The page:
Korvat Auki Ensemble at MikroFest Helsinki 2018.


The most recent performance of the Ears open society “house band” Korvat Auki Ensemble was at MikroFest Helsinki 2018 (https://microtonalfinland.wordpress.com/mikrofest/), in the opening concert on 17.10. at 18:00 in Vapaan Taiteen Tila. The concert was named Bag of tricks, cave of skills – microtonality in improvisation and consisted of 10 pieces/performances, of which KAE participated in three.

This time, Korvat Auki Ensemble was composed of Grisell Macdonel (double bass), Lauri Supponen (double bass), Teemu Mastovaara (cello), Niilo Tarnanen (bassoon), Suvi Linnovaara (alto saxophone) and Sebastian Dumitrescu (violin).

Improvised music can easily gravitate towards 12-tone tempered music, especially when played on instruments that favour the 12-tone tempered scale. Put in a rough way, wind instruments are partly biased in favour of 12-tone, while string instruments are theoretically free to play any pitches, microtonal or not. Therefore, restricting the pitch material through various rules can be a good method to train performers’ ear and fingers, and to force ourselves to be more imaginative also in the pitch department, and not only for example in the timbre department. Exploration of harmonies benefits from playing with a microtonal mindset.

In the case when the pitches to be used are not restricted, we are quite close to “normal free impro” and the audience might not even notice that the music played is microtonal. We pay more attention to the pitches we produce, and small gestures may have a more pronounced pitch element.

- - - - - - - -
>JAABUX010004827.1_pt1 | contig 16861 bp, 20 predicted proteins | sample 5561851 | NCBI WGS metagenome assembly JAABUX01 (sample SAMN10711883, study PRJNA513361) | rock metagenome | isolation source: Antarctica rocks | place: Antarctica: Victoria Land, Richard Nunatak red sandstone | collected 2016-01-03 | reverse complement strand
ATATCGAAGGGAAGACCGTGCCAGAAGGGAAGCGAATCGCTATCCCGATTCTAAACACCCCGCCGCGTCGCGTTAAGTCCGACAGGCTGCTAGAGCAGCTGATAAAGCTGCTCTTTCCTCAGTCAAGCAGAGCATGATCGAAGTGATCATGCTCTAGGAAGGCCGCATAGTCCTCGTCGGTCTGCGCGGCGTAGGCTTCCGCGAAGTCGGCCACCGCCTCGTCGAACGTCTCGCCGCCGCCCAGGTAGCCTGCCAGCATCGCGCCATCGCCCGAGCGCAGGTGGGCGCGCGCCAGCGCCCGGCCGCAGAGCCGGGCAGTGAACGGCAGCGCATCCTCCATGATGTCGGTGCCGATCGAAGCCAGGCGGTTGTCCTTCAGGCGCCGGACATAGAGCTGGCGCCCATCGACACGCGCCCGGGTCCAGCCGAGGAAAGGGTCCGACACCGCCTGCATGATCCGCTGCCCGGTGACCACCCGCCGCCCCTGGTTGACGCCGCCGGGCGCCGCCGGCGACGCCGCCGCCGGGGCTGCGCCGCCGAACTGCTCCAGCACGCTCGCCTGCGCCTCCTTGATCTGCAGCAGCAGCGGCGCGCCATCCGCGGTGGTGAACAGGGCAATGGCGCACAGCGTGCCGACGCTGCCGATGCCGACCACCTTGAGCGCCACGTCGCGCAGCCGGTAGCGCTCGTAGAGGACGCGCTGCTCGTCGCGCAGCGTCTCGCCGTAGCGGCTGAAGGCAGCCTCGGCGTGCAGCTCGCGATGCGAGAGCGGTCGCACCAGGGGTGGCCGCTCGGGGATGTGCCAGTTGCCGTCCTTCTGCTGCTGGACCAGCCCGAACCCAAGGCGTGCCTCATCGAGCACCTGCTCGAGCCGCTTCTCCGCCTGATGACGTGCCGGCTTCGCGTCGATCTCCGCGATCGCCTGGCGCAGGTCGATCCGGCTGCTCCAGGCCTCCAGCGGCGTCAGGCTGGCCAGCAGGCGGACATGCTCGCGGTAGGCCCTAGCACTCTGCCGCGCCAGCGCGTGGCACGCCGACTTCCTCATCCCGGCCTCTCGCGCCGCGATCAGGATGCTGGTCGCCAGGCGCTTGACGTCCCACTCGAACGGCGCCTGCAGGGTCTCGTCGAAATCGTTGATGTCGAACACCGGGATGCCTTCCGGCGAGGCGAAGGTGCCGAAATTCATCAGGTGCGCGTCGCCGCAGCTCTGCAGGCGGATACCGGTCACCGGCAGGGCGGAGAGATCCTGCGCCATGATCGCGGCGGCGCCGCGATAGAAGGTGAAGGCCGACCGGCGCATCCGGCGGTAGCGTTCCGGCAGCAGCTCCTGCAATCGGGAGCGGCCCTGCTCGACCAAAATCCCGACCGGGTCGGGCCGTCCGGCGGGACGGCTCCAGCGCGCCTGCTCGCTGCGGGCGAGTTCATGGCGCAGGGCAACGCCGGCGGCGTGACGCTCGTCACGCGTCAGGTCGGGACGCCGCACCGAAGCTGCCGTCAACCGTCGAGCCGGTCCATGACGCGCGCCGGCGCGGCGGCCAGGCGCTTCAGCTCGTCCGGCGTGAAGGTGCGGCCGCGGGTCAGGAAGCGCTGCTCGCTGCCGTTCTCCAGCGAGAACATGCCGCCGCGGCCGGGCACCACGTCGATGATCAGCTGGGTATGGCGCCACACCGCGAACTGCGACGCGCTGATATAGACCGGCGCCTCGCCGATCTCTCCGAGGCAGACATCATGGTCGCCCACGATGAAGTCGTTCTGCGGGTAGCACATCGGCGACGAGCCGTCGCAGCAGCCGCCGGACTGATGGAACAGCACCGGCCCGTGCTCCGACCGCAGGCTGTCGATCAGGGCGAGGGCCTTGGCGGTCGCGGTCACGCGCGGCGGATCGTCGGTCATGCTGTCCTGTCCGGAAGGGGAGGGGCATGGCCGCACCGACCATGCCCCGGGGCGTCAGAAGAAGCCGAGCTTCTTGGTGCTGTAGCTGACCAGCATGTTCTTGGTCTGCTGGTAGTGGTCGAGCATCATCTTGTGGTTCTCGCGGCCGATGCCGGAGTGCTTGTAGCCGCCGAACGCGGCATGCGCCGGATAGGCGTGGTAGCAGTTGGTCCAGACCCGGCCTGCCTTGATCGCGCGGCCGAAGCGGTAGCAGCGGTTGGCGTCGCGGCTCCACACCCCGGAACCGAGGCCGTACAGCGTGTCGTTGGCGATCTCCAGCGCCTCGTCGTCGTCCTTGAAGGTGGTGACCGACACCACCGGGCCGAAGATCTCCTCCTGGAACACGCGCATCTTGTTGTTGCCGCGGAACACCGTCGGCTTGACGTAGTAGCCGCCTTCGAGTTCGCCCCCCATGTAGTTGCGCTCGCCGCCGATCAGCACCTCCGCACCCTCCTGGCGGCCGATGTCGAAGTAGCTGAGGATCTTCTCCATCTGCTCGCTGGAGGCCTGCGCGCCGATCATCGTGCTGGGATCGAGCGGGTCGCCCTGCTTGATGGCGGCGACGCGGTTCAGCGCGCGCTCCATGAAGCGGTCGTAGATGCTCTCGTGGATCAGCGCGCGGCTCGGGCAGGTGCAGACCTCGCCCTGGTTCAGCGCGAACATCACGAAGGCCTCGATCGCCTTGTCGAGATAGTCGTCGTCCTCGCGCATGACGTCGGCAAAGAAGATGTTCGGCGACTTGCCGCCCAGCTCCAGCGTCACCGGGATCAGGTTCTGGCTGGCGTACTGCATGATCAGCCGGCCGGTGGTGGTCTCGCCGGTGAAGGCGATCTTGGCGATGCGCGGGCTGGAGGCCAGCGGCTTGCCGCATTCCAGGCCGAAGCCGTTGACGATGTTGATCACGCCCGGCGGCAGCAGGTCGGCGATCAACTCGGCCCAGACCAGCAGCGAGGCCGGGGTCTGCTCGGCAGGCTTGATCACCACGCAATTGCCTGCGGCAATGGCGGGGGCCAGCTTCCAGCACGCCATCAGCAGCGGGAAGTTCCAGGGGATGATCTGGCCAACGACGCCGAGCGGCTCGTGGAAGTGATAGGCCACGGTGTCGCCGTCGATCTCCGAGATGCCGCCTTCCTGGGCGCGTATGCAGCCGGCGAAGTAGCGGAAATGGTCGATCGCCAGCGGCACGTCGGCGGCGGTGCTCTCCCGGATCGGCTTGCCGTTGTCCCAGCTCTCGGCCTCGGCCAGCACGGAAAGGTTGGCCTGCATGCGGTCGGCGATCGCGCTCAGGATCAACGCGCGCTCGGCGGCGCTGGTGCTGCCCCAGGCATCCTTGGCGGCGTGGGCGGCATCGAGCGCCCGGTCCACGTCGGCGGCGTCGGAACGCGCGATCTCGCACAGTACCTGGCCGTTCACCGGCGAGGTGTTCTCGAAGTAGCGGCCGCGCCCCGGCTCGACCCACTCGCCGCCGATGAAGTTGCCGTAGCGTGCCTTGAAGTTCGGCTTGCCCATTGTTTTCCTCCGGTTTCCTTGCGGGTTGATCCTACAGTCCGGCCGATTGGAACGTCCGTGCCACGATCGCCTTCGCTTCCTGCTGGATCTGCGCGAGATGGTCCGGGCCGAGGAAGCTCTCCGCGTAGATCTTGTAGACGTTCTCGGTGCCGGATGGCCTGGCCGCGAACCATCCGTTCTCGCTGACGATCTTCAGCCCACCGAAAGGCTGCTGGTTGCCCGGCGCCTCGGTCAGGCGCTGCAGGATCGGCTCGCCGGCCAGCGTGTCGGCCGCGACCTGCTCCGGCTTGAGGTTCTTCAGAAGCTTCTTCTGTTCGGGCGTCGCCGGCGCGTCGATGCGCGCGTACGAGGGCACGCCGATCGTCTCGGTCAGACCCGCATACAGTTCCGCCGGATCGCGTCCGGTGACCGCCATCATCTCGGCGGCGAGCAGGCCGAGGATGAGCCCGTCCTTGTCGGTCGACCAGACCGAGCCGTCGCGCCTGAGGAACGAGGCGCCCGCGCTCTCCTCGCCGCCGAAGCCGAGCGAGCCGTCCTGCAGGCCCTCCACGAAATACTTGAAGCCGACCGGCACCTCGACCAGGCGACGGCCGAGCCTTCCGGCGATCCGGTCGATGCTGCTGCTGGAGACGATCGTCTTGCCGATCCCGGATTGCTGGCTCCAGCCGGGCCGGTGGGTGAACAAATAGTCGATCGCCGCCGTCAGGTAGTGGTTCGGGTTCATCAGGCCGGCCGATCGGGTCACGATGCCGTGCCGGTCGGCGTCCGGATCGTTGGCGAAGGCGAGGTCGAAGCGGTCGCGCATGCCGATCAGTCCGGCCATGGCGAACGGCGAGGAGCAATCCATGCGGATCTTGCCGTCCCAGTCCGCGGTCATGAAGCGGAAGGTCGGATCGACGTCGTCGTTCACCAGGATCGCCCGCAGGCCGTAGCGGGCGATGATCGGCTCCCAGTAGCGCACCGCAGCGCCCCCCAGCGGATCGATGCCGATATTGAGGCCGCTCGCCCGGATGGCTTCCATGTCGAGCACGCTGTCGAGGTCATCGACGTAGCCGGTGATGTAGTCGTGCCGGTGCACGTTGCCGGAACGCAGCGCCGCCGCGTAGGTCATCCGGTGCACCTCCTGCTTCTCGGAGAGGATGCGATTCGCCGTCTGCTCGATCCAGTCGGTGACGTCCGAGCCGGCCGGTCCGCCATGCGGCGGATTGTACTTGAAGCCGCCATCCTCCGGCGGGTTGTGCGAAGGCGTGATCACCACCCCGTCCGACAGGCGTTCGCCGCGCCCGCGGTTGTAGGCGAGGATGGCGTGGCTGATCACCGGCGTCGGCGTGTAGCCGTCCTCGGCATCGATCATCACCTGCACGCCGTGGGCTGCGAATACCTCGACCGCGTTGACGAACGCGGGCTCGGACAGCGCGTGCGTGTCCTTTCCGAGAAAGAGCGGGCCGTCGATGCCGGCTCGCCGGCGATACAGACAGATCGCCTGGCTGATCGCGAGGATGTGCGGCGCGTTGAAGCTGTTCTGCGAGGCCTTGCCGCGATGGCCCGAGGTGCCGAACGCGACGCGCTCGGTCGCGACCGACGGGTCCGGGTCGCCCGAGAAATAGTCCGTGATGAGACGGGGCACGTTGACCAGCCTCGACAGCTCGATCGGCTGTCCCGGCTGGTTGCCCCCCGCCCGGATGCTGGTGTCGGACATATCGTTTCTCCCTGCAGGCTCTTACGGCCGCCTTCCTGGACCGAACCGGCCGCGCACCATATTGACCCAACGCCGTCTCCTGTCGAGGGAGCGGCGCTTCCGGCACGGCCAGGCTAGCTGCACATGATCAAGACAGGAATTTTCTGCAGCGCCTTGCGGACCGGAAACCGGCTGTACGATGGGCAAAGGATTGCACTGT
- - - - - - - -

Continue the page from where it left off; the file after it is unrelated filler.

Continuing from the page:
However, restrictions such as use of certain scales, or an upper limit on the number of pitches each musician can play, are more obvious to the audience. Teemu Mastovaara, who played with KAE for the first time, proposed a 6-note scale that we ended up using in our first impro. The scale is a manipulated blues scale that also contains a dirty unison, in other words the intonation of the “tonic” can be varied quite a lot, by 25 cents or maybe even more. The “dirty tonic” was a great anchor to use, and at least in my personal experience we could produce a lot by just cherishing the few intervals that the scale provided, to the point of creating soundscapes around a just fourth, or a tritone offset by 50 cents.

Our second impro used a 12-tone scale that Niilo Tarnanen devised. It is a mixture of the chain of fifths familiar from the tuning of string instruments, and various intervals derived from the harmonic series. The two-dimensionality of this scale, as well as the relatively high density when compared to Teemu’s scale, gave us the freedom to explore a vaster assortment of harmonic colours.

In the third impro we played together with Juhani Räisänen and his vacuum-cleaner-plus-eletronics instrument called the zorm – an instrument which created thick blankets of sound, that at the same time left enough room, even in the cave acoustics of Vapaan Taiteen Tila, for the acoustic instruments of KAE to shine through. This time there we did not set any obligatory scale, so in effect the improvisation was entirely free.

All in all, we cherished the experience of a fully microtonal participation. After last year’s collaboration with microtonal wizard Johnny Reinhard, revisiting the microtonal realm felt fresh and rewarding. We are looking forward to doing it again.


Sebastian Dumitrescu

composer, teacher of harmony & counterpoint, coordinator of Korvat Auki Ensemble